Broker Fair 2019 featured Kindra Hall as the keynote speaker, who’s message centered on the power of storytelling in sales to capture the attention, resonate with customers and humanize the transactions between us.
But how does storytelling work?
Effective storytelling induces an emotional response in those listening/watching to capture their attention (wrestle it away from everything else that could be distracting them) and engage them at a deeper level.
The key objective in storytelling is to induce three biochemicals (the emotional response): cortisol, oxytocin, and dopamine.
Cortisol – is the stress hormone released in response to a perceived threat. It causes our fight or flight reaction, especially if there is a perceived danger, risk and potential reward. Cortisol sharpens your focus and dials in your attention to whatever is causing this emotional tension. It is valuable to the storyteller, because it grabs attention and cuts away distraction.
Oxytocin – is the ultimate empathy hormone. In many scientific circles it is also known as the “love hormone.” It is released when we are bonding with others that we like or love. It is strongest in new mothers directly following birth, and will even generate a protective response if there is enough connection there. This hormone, unlike cortisol, feels good. Cortisol might hook us into the story, its oxytocin that keeps us there. It is very valuable to the storyteller because, as long as the story has at least one character we can identify with, we will empathize and bond with this character, thus bond to the story, and the one telling it.
Dopamine – is one of the most important neurotransmitters, which releases the pleasurable feelings of satisfaction as part of the brain’s reward system. Now that we feel bonded to the character in the story, and we subconsciously feel our fate is intertwined with theirs, if there is a positive resolution to the story, we will feel satisfied and rewarded as if we arrived at the positive outcome ourselves. This is extremely valuable to the storyteller because he has satisfied us and shifted the audience into an emotional state of optimism charged to take action (and over come risks) on their own perceived rewards/outcomes.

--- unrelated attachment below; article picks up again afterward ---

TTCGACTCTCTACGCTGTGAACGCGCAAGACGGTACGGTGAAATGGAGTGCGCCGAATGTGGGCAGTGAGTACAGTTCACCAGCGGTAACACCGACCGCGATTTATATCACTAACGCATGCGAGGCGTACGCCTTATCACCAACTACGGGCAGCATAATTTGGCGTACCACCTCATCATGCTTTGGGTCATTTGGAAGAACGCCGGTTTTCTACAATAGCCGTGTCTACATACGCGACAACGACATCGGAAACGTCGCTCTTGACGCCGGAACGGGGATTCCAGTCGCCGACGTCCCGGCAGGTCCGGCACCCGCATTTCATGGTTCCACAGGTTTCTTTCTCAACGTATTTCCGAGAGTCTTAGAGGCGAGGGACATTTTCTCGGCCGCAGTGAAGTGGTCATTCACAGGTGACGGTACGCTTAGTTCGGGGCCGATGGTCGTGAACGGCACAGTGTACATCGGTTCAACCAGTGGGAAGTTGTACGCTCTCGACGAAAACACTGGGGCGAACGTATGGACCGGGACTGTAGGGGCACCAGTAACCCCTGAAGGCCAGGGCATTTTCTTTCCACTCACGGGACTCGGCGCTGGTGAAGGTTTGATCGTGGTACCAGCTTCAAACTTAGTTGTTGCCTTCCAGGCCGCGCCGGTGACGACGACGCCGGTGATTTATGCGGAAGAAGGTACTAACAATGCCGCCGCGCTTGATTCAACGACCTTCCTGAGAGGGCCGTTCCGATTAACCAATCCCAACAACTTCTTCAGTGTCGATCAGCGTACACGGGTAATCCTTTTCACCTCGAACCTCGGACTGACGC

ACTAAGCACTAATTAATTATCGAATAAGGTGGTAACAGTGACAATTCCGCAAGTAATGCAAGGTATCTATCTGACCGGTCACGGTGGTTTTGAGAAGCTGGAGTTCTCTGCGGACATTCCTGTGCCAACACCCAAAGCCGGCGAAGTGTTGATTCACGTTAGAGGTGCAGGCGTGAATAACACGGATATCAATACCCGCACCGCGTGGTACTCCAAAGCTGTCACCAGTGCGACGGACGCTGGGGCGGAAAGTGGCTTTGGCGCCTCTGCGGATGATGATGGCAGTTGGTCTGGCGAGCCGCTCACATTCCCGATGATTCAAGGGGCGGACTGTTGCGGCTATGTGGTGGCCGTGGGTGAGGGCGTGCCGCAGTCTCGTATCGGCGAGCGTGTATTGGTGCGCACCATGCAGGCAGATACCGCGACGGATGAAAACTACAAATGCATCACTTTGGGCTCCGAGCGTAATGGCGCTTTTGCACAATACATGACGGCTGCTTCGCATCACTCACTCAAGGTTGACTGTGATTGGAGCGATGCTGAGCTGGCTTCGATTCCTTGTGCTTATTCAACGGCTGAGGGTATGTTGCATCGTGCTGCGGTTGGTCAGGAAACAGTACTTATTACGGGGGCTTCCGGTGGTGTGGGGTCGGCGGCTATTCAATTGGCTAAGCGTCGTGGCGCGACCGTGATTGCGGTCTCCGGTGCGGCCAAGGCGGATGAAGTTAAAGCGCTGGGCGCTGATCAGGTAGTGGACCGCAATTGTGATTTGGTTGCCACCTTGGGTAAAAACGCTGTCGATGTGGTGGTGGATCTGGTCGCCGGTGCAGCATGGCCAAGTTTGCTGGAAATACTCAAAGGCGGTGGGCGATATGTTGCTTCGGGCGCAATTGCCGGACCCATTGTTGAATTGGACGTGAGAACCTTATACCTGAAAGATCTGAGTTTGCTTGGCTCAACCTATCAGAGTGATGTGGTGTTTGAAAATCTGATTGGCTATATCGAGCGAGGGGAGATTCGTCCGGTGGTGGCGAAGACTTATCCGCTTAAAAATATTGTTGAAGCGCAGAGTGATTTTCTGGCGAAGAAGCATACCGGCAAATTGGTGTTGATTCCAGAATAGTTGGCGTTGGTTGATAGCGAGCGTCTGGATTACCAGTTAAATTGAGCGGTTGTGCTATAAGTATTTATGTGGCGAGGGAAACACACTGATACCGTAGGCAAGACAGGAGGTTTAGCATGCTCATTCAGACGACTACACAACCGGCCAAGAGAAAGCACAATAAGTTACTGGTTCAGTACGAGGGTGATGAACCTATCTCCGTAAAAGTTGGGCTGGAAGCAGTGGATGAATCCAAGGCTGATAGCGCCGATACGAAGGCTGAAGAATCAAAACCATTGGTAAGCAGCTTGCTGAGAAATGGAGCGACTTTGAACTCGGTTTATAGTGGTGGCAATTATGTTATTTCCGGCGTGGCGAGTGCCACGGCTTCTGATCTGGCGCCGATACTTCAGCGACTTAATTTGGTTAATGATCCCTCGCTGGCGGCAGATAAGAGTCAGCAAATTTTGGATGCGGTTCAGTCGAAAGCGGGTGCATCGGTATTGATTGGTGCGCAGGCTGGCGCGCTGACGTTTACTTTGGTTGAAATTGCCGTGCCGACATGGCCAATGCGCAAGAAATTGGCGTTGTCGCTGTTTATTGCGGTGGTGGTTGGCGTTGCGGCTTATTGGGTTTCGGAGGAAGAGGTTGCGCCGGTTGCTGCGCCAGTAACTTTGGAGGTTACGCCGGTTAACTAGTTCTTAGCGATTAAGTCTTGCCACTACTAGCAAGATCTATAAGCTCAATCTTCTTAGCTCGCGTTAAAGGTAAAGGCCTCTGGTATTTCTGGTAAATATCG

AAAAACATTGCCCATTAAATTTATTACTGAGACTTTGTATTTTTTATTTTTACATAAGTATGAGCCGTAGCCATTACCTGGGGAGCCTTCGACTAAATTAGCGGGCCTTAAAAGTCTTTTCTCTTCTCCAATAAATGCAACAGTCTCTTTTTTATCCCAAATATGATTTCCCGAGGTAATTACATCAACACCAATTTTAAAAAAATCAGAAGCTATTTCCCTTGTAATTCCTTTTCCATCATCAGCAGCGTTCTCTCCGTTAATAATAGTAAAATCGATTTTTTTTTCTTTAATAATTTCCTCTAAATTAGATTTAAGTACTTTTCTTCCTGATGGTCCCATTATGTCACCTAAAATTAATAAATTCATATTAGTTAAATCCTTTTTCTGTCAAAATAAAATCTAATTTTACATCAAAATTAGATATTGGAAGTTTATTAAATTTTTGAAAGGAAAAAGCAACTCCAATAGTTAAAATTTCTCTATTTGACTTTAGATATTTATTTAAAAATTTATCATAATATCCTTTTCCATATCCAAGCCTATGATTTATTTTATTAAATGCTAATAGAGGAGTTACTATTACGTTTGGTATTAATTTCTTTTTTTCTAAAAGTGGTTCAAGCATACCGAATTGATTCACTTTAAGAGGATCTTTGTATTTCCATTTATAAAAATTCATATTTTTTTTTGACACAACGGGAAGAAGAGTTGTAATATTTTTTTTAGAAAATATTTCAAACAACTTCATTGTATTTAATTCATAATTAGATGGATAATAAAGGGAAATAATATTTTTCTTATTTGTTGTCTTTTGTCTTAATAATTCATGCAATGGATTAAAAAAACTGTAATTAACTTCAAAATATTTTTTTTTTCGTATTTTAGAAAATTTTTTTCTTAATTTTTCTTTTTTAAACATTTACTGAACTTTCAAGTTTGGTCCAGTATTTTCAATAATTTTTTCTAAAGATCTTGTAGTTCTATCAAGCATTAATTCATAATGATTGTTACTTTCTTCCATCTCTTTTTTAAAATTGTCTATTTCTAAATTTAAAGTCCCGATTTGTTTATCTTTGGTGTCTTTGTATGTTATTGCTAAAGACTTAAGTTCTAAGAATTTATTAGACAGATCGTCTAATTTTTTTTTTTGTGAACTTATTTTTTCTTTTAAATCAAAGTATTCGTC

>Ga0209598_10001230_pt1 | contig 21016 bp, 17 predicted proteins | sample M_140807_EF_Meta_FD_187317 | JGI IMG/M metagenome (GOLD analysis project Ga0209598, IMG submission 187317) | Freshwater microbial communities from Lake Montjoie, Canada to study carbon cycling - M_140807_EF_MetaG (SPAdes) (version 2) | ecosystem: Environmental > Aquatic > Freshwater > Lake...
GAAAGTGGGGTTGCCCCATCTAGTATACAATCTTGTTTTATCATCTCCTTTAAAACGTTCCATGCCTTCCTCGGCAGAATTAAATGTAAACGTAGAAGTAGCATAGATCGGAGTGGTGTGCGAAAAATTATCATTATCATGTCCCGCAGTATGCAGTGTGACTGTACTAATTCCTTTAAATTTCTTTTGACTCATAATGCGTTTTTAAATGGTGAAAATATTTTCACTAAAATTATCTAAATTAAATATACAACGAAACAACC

So how does this help in sales?
Insert Funding Pro everywhere you saw storyteller above.
All stories don’t have to be 2 hour tear-jerkers, after all we actively work to shorten sales cycles, not lengthen them with unnecessary detours. The most effective stories are forging emotional connections and moving people to buying decisions on 30 second spots on Super Bowl Sunday.
Neuroscientist, Dr. Paul Zak has repeatedly shown in his research studies, those with highest levels of oxytocin in their blood, are most likely to trust and even give money to strangers.
Sometimes we are tentative to go forward with something until we see or hear of someone else do it first, then we think to ourselves, “I can do that.”
What stories are you telling to help merchants fund?